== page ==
PreservationNation Blog | Tuberculosis Sanitariums: Reminders of the White Plague

PreservationNation Blog | Tuberculosis Sanitariums: Reminders of the White Plague

"In 1884, Dr. Edward Trudeau, a consumptive himself, opened the first public tuberculosis sanitarium in Saranac Lake, New York. His first open-air cottage, 'Little Red,' inspired the design of a number of institutions throughout the country that prescribed fresh air and sunlight as a cure for tuberculosis. "These initial open-air shacks [...]

TreeHugger | More on why words matter: Deconstructing a headline

TreeHugger | More on why words matter: Deconstructing a headline

"Words are powerful. They shape the way we see the world around us. "It's a quote I have used a couple of times, from bike activist Aaron Naparstek. I thought of it again as I saw this tweet from urban designer Gil Penalosa: Patricia Keenan, 38, died after she hit the door of a parked car that suddenly opened What? http://t.co/3SXWvsOIFP [...]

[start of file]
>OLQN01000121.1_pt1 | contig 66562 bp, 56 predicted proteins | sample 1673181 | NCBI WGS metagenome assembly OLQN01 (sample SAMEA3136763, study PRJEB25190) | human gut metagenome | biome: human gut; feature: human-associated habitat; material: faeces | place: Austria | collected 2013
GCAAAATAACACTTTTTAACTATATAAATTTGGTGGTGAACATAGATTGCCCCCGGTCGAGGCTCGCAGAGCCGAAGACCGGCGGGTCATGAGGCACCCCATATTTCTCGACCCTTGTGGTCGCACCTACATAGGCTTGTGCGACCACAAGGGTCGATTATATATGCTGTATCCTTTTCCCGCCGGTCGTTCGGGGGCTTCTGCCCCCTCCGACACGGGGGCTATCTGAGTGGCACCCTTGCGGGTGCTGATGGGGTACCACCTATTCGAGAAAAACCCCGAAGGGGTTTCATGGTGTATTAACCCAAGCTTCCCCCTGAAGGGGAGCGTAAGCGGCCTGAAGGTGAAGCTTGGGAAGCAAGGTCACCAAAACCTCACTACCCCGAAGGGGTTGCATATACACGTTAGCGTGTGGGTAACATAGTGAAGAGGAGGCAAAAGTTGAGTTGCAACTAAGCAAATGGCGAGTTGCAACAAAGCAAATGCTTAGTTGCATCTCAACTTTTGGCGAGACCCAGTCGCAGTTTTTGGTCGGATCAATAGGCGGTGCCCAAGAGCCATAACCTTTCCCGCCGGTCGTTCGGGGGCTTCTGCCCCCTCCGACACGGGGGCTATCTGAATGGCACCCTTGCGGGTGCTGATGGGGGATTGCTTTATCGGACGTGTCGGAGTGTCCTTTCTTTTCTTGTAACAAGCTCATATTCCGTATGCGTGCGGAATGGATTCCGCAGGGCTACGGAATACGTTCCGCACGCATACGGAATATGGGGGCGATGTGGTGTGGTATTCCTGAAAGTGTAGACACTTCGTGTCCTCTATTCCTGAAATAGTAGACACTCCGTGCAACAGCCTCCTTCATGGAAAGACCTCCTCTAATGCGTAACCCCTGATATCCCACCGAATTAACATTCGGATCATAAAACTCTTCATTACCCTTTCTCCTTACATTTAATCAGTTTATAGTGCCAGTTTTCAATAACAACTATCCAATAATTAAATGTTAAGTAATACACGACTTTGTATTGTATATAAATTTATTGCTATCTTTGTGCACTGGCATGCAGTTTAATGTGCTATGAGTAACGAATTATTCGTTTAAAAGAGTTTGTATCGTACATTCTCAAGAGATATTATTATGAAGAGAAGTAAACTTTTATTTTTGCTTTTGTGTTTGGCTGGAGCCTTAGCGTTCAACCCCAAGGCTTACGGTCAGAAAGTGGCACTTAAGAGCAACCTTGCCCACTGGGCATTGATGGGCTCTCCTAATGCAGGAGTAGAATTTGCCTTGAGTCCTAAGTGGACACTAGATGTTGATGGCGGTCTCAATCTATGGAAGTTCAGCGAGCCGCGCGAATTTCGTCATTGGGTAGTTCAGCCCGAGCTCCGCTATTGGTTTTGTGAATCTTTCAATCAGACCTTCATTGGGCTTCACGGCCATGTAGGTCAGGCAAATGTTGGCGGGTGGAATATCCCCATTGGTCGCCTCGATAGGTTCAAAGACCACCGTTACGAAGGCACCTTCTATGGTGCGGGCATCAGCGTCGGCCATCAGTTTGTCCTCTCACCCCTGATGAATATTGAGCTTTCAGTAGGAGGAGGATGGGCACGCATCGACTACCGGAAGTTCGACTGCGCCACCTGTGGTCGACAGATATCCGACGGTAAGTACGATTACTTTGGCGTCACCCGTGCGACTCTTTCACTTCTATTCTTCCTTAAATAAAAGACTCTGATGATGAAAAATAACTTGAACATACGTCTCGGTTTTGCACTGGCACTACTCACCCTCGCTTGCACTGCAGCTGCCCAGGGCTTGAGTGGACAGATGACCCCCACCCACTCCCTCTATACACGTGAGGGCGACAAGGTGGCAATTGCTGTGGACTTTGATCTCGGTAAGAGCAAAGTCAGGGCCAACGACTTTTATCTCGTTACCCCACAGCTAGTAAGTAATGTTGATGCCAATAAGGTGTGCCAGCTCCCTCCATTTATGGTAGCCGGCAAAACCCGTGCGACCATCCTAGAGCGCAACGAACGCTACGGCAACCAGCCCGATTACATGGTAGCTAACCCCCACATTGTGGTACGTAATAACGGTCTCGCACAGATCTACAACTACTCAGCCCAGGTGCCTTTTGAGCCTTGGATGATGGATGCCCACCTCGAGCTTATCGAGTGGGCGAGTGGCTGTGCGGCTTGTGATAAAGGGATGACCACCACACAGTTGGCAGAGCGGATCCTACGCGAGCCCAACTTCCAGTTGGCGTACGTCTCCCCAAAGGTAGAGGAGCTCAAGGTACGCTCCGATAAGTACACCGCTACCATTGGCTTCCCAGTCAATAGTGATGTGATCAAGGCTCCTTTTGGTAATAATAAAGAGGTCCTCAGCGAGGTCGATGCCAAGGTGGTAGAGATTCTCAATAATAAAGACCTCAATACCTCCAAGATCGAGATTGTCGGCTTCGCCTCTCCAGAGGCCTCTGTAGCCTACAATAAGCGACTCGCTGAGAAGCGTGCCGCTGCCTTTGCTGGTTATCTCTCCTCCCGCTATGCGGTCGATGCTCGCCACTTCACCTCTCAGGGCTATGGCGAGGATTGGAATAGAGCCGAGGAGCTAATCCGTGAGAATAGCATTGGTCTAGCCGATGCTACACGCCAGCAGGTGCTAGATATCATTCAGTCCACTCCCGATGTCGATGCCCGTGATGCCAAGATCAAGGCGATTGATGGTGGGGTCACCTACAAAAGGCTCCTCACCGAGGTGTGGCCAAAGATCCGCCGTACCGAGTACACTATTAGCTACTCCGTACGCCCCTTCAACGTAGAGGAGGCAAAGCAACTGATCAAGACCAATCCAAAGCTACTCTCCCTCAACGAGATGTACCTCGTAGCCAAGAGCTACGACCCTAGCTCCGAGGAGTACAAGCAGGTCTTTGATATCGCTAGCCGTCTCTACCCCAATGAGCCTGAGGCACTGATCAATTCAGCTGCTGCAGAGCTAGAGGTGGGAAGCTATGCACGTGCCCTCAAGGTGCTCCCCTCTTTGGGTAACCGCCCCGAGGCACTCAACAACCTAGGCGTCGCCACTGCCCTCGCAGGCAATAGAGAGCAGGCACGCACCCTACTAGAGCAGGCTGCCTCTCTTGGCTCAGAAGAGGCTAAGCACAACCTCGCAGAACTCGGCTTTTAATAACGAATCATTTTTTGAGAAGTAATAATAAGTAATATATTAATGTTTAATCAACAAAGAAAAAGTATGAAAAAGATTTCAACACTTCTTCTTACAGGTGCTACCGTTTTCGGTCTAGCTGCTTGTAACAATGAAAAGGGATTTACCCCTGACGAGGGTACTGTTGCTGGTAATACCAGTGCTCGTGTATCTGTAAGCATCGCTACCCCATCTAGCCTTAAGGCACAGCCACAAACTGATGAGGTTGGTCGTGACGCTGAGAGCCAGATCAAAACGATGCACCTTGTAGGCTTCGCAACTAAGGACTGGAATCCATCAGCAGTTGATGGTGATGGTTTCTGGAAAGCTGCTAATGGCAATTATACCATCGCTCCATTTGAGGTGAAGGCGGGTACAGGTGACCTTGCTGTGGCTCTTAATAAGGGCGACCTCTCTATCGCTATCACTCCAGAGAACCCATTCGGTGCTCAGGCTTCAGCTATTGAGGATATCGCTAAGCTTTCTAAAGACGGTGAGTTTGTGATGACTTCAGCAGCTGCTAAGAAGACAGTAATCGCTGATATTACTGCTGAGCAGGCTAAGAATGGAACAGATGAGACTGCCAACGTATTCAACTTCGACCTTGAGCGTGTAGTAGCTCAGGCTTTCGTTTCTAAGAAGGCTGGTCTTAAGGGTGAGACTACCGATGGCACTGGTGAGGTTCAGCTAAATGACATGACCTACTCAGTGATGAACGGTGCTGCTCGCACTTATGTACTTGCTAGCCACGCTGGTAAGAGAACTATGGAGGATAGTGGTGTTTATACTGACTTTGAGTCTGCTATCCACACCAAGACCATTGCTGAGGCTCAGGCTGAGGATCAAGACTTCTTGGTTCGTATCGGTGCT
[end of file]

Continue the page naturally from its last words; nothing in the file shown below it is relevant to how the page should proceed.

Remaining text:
Project for Public Spaces | Equitable Placemaking: Not the End, but the Means

Project for Public Spaces | Equitable Placemaking: Not the End, but the Means

"A bike lane is not Placemaking; neither is a market, a hand-painted crosswalk, public art, a parklet, or a new development. Placemaking is not the end product, but a means to an end. It is the process by which a community defines its own priorities. This is something that government officials and self-proclaimed Placemakers ignore at their own [...]

Preservation Leadership Forum | L.A.’s Older Neighborhoods Get Relief from Development Pressure

Preservation Leadership Forum | L.A.’s Older Neighborhoods Get Relief from Development Pressure

"In late March of this year the Los Angeles City Council adopted two Interim Control Ordinances (ICOs) intended to provide a cooling off period for neighborhoods under assault by out-of-scale single-family residential development. "Los Angeles’ economy and real estate market has fully recovered, and we are once again seeing intense [...]